So for today I’m going to be doing a fairly short review on the Explorer’s Society Faction Book for Malifaux. I thought I would write this up while it’s fresh in my mind. I’m going to keep it spoiler free, as it really is a treat to read, and if anyone’s wanting to find out any details there’ll be plenty of places to go to find out. For me, it was the first Malifaux book I had read, although their Breachside Broadcast is a fantastic podcast series for catching up on any existing lore, so I’m looking at what it offers and whether it was useful/interesting from a newcomer’s perspective.
I’ve been trying to get into Malifaux (a tabletop miniatures skirmish game by Wyrd Games) for probably a little over a year now. I say trying mostly for the part of, it’s been hard to find opportunities to actually play the game in an otherwise Warhammer-dominated student environment (at first, and then obviously multiple lock-downs etc that I won’t go into here) formed the major barrier. It’s still a game that I’m incredibly interested in however, and after having started playing online (and trying to persuade others to do the same) I settled on the newest faction being the team I wanted to commit to for physical miniatures. I bounced around a lot as there’s a lot to like to draw my own interest both thematically and mechanically but, I know myself, and the excitement of shiny new models was always going to draw me to the Explorer’s. It helps that the themes and gameplay styles are incredibly flavourful too…but enough on that for now.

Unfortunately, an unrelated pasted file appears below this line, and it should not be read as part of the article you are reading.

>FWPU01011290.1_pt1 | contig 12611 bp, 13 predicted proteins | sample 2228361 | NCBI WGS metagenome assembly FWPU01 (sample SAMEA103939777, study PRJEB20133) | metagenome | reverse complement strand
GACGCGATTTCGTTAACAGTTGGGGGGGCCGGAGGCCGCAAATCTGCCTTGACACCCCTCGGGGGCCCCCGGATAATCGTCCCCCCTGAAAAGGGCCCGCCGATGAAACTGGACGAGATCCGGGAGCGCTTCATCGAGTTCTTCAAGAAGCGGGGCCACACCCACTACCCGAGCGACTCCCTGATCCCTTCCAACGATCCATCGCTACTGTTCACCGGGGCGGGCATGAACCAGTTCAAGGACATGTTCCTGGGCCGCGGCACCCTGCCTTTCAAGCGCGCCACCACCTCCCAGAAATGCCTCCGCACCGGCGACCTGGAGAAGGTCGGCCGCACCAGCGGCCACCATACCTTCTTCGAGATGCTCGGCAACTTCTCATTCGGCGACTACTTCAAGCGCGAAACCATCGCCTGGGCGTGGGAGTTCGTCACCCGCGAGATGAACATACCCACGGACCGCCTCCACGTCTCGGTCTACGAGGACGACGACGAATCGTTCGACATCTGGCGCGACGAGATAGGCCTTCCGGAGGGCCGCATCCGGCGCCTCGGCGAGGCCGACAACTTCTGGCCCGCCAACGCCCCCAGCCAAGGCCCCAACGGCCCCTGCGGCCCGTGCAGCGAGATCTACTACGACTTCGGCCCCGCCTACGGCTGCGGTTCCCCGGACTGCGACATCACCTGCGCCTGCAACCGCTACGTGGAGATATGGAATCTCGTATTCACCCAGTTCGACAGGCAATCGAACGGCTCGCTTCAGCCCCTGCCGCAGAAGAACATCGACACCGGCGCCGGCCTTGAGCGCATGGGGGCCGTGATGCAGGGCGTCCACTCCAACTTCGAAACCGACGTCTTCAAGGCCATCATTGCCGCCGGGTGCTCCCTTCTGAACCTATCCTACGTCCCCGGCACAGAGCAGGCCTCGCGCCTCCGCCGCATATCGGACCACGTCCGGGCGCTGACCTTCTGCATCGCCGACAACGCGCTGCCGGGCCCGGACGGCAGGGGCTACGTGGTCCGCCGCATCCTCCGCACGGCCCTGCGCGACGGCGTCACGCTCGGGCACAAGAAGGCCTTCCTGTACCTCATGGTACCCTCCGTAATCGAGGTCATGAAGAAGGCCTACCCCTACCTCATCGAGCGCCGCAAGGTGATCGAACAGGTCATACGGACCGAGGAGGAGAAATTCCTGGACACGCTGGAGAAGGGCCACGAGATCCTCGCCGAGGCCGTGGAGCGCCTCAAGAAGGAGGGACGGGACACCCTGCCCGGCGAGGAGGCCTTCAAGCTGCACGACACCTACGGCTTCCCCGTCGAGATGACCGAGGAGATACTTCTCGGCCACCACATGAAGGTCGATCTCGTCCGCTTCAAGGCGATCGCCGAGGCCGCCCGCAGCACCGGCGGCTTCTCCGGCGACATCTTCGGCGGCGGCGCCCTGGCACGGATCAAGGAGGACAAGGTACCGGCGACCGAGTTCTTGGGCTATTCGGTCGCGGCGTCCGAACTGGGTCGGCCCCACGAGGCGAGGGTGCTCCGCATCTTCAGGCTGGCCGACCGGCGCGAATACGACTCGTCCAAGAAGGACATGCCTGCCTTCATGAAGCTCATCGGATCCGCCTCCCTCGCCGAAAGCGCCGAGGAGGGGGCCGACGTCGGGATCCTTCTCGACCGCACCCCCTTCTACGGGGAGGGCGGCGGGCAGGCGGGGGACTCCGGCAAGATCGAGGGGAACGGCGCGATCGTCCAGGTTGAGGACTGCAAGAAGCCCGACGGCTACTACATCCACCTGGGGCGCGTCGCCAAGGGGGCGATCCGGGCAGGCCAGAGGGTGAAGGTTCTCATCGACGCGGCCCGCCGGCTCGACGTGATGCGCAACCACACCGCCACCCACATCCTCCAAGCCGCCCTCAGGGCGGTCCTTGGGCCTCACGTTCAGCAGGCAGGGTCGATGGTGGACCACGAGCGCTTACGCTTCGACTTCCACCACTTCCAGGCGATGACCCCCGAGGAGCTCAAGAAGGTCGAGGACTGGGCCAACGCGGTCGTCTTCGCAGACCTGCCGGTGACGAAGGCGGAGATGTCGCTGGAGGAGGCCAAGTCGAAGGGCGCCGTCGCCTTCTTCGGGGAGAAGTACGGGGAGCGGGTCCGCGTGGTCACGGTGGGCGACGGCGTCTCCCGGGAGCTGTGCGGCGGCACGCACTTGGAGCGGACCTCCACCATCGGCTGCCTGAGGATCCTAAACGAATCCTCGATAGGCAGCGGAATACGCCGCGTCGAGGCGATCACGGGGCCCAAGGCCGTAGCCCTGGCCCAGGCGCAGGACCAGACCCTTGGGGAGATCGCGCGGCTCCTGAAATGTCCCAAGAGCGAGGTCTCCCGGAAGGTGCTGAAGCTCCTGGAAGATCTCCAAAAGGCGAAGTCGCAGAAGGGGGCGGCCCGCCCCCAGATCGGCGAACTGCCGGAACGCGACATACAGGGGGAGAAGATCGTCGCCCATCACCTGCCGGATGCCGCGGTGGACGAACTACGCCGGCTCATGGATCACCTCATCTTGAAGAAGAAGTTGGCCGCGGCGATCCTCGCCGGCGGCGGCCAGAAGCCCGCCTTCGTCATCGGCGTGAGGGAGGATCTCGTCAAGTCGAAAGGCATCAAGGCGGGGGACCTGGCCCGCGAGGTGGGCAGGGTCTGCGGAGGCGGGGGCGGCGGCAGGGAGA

I will take a moment, before continuing, to say that my background is pretty much exclusively in Games Workshop products too. I’ve read a number of TTRPG rulebooks for stories (and rules) but for miniatures games…despite flirting with others I’d never felt enough drive to commit to buying their lore products. So most of my previous experience has been with GW, which will inevitably colour my reading.
But, here follows the actual review:
I have to say the feel of this book is just wonderful. It’s A4 sized, with really nice, smooth paper quality. The pages feel thick enough that I’m not scared I’m going to tear them and it’s bound nice and securely. Usually, with wargaming books, I’m used to hardback editions, so this being paperback is a little different. Whilst on the whole I prefer hardback (it feels nice and like a tome to me), this is definitely influenced by transporting it. For Warhammer books, you really need the book with you to play, as all the rules for your models are in them, therefore hardbacks do have the edge there. However, whilst the rules for the models are in the back of this book, the way Malifaux uses individual, tarot-sized cards to track rules for each model (and has an incredible app to support the game with this information on it too) means you aren’t required to carry this book around with you in the same way. Therefore its lightness is perfectly fitted to lounging around to read some lovely short stories.
I’ll take a moment here to mention the art, as flicking through a book is the first thing I usually do so the art really jumps out in my first impression. It is all gorgeous, many of the pages are decorated with full-length pieces of the characters involved in the stories (or being introduced with their rules at the end), and in particular each short story is bookended with a lovely 2-page spread of a sepia (wood-cut style) drawing of a scene from that story. These really grab the eye and pull you back to the writing when skimming through.